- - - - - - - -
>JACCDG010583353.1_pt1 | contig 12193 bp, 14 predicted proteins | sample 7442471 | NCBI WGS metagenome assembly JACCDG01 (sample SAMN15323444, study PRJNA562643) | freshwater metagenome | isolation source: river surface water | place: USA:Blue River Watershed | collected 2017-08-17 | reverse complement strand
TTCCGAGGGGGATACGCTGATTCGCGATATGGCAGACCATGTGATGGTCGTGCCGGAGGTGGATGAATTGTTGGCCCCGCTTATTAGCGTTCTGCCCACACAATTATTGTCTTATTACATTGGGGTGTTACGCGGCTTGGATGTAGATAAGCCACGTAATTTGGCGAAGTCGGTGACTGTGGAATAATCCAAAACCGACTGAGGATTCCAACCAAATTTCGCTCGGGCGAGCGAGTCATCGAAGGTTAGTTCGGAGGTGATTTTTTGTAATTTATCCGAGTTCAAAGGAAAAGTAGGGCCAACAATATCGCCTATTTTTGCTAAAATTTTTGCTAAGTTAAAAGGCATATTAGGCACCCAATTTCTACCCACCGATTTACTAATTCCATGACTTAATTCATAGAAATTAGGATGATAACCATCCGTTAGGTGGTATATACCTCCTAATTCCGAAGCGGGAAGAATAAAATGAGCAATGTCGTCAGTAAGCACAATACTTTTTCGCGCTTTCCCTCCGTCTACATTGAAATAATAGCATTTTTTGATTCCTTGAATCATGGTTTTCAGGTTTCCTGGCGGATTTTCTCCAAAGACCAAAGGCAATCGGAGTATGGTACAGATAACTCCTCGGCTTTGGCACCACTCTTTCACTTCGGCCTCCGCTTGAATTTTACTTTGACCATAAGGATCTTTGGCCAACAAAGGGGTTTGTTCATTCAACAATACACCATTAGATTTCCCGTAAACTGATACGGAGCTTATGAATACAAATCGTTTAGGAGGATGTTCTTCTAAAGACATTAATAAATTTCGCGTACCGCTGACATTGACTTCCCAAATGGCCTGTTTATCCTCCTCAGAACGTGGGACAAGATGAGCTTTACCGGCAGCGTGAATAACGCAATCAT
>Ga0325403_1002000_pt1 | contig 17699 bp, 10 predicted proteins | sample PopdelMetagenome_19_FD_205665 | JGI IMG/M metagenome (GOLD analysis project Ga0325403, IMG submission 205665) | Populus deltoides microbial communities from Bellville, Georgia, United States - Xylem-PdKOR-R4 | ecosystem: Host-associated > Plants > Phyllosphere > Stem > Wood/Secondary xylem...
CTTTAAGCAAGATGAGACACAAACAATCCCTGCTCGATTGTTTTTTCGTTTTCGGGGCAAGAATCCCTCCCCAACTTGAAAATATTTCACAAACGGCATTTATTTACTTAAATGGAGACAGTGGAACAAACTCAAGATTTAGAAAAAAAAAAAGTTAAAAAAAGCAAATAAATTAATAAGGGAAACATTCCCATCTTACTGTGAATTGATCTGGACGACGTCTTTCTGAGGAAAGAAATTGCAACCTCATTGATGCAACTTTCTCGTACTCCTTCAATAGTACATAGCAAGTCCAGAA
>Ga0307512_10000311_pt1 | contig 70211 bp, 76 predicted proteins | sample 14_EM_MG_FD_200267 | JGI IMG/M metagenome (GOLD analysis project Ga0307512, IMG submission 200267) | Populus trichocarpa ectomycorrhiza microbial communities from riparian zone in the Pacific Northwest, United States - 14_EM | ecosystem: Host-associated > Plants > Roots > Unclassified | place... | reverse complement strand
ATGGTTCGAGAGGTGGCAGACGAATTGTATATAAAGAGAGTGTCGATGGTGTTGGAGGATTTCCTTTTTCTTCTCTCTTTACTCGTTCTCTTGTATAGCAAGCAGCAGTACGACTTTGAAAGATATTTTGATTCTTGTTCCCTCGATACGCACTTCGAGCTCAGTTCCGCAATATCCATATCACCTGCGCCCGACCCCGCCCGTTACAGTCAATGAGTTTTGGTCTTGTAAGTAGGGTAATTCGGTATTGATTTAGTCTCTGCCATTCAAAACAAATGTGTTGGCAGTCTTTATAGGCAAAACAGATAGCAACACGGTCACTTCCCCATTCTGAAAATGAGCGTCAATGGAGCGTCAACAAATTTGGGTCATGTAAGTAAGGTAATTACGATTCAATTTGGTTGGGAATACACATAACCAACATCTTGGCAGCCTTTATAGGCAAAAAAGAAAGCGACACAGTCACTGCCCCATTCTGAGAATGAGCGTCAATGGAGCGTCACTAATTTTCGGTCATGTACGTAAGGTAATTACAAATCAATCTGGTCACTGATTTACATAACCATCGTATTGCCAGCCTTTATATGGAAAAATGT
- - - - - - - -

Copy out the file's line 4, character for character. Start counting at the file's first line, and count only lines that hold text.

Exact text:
CTTTAAGCAAGATGAGACACAAACAATCCCTGCTCGATTGTTTTTTCGTTTTCGGGGCAAGAATCCCTCCCCAACTTGAAAATATTTCACAAACGGCATTTATTTACTTAAATGGAGACAGTGGAACAAACTCAAGATTTAGAAAAAAAAAAAGTTAAAAAAAGCAAATAAATTAATAAGGGAAACATTCCCATCTTACTGTGAATTGATCTGGACGACGTCTTTCTGAGGAAAGAAATTGCAACCTCATTGATGCAACTTTCTCGTACTCCTTCAATAGTACATAGCAAGTCCAGAA